How to Network Effectively When Applying to Business School

When you apply to business school, you can gain a better sense of what to expect from the school if you talk to current students or alumni. Read on for expert advice on what to keep in mind when networking.

Outside of formal school visits and information sessions, speaking with current students and alumni can be very helpful when you're applying to business school. These individuals will hopefully be very honest in sharing their experience.

They might describe an aspect of the school that they love, and you may find that it does not appeal to you. Some applicants are fortunate in that they are friends with, or work with, students and alumni from every school. Others will need to be more creative, perhaps by networking and speaking with friends-of-friends. You can also call or email your target business schools and ask to be connected with someone who may have similar interests. Or you can search online for contacts at relevant clubs and ask to speak with them. This will help to put you in touch with individuals who have similar academic interests and career goals.

Most schools will happily accommodate this request to help you do your research. When you have these conversations, make sure you have an agenda: know what you are looking for in a school and find out what your target schools have to offer. When it comes to informal networking, there are also some DON’Ts to consider:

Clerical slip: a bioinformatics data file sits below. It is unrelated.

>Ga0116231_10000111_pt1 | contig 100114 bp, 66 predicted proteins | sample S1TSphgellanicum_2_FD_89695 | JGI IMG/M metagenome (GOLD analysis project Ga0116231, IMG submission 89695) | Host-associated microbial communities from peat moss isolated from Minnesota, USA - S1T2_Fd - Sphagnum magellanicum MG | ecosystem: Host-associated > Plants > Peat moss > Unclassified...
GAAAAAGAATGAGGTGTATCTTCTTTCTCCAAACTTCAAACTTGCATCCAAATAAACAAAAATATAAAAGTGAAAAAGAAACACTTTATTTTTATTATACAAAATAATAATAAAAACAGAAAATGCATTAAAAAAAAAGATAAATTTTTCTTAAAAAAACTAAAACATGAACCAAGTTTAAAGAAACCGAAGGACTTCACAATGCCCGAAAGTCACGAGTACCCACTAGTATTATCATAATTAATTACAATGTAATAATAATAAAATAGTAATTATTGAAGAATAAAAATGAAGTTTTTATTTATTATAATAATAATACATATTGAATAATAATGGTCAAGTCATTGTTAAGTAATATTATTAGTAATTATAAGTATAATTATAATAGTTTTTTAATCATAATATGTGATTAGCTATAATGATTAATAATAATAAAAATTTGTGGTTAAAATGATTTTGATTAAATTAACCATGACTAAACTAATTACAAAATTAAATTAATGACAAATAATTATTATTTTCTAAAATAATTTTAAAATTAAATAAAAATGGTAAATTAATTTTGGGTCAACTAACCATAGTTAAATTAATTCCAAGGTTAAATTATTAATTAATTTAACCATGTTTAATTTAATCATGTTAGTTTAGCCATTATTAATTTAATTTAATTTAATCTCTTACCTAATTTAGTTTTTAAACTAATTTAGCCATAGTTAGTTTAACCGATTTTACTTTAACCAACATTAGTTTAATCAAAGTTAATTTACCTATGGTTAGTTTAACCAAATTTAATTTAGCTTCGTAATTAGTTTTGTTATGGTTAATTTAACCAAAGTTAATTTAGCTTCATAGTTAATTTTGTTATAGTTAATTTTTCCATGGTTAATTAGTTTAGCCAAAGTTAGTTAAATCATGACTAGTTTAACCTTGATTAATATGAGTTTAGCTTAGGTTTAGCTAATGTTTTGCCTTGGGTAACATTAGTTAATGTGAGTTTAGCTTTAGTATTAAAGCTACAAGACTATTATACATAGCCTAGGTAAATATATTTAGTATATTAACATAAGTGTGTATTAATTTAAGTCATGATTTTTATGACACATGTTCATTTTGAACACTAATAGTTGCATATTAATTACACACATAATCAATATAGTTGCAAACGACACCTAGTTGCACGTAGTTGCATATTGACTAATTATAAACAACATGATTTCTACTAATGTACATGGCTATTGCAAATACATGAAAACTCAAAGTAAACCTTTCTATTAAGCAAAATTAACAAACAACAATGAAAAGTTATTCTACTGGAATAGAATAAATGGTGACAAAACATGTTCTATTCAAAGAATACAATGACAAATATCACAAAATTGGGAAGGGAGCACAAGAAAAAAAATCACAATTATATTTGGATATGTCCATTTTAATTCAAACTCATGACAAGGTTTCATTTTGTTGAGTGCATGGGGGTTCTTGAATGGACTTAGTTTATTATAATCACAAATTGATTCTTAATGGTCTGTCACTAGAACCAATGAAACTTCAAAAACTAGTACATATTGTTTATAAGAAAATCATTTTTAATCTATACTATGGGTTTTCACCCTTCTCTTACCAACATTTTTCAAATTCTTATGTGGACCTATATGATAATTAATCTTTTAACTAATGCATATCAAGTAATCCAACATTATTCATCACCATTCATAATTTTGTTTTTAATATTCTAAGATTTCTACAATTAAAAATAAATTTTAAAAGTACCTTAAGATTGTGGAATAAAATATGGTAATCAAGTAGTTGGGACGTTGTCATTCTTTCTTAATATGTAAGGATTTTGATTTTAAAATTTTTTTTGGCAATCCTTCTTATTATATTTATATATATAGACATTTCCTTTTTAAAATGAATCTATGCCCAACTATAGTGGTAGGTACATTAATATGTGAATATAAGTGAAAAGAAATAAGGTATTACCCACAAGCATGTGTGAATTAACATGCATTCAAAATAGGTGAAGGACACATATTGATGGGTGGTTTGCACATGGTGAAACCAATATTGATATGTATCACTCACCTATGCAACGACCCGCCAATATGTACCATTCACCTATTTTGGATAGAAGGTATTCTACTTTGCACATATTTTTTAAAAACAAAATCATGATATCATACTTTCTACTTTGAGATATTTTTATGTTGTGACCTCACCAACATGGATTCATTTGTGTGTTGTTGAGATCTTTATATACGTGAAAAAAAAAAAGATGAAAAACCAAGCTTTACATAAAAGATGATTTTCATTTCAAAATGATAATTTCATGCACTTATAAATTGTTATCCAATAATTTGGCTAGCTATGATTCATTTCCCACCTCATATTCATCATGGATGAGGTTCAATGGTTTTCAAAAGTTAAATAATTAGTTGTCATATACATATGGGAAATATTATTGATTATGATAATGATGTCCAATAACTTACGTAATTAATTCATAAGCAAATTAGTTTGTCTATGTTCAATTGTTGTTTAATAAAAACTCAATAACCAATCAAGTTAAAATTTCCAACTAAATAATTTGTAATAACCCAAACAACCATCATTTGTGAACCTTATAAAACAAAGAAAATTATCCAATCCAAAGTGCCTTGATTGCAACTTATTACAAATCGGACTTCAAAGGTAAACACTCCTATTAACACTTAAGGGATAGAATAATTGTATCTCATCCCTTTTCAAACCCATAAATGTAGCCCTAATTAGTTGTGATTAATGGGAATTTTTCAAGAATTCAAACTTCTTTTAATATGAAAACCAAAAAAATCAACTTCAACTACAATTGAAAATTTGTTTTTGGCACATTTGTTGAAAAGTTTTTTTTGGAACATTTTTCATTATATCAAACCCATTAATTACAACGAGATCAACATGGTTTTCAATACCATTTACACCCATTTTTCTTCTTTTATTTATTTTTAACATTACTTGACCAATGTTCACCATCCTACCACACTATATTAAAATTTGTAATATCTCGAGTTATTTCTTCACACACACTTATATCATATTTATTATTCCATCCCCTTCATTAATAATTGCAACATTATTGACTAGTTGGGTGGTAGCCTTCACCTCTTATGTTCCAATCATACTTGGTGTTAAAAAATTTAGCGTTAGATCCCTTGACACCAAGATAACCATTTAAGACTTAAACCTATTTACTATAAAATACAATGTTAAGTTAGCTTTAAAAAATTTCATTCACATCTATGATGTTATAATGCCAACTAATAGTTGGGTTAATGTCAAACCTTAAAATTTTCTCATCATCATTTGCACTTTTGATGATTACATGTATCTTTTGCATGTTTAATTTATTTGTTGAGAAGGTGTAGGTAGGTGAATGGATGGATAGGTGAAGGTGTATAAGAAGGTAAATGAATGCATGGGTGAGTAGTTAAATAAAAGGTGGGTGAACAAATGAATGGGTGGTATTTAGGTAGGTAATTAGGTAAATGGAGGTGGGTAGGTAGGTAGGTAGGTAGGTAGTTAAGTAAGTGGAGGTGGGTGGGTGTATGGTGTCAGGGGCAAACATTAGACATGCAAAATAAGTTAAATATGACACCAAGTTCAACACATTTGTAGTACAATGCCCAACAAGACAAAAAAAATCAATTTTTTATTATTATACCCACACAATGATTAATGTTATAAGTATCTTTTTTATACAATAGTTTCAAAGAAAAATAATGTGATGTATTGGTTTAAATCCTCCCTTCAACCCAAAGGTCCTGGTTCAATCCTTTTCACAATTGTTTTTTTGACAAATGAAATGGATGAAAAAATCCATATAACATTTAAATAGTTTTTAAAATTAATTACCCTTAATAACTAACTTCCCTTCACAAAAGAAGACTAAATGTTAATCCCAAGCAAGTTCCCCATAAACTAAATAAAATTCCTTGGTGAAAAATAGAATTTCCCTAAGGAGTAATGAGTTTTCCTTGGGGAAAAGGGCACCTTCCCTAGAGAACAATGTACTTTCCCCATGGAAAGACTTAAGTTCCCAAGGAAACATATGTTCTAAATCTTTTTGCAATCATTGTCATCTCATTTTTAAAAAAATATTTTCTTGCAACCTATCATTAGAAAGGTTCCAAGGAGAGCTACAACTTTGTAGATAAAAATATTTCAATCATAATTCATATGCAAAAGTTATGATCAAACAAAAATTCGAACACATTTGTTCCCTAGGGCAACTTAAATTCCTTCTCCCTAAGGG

Don’t harass your contacts!

They are taking time out of their extremely busy lives to help you. I have had clients excitedly forward me email correspondence that they have had with very accommodating contacts, and I cringe as I see the increasing number of anxious email pings as the applicant works to establishing a relationship. Limit your messages, and ensure each communication effort holds a purpose greater than rubbing shoulders with the individual.

Don’t forget to say thank you.

A show of appreciation can go a long way. If your contacts make time for you, be sure to show your gratitude.

Don’t make contact without purpose.

Have an agenda for your meeting or phone call, and stick to it. Your contact will expect you to have specific questions and will not appreciate an hour of chitchat.

Don’t leave them hanging.

Follow up and inform her of your results at the end of your process. This relationship may be valuable or enjoyable later on, so don’t kill it just because you are finished with your application.

Don’t just name drop.

Rather than ramble off a list of current students you spoke with at an information session in your essays, illustrate the new information you learned from her.

The bottom line: Current students or alums can help you learn about a program or possibly even put in a good word on your behalf. Manage these relationships carefully and with courtesy.

Editor's Note: To further polish your networking skills, check out "Six Common Networking Mistakes and How to Fix Them".

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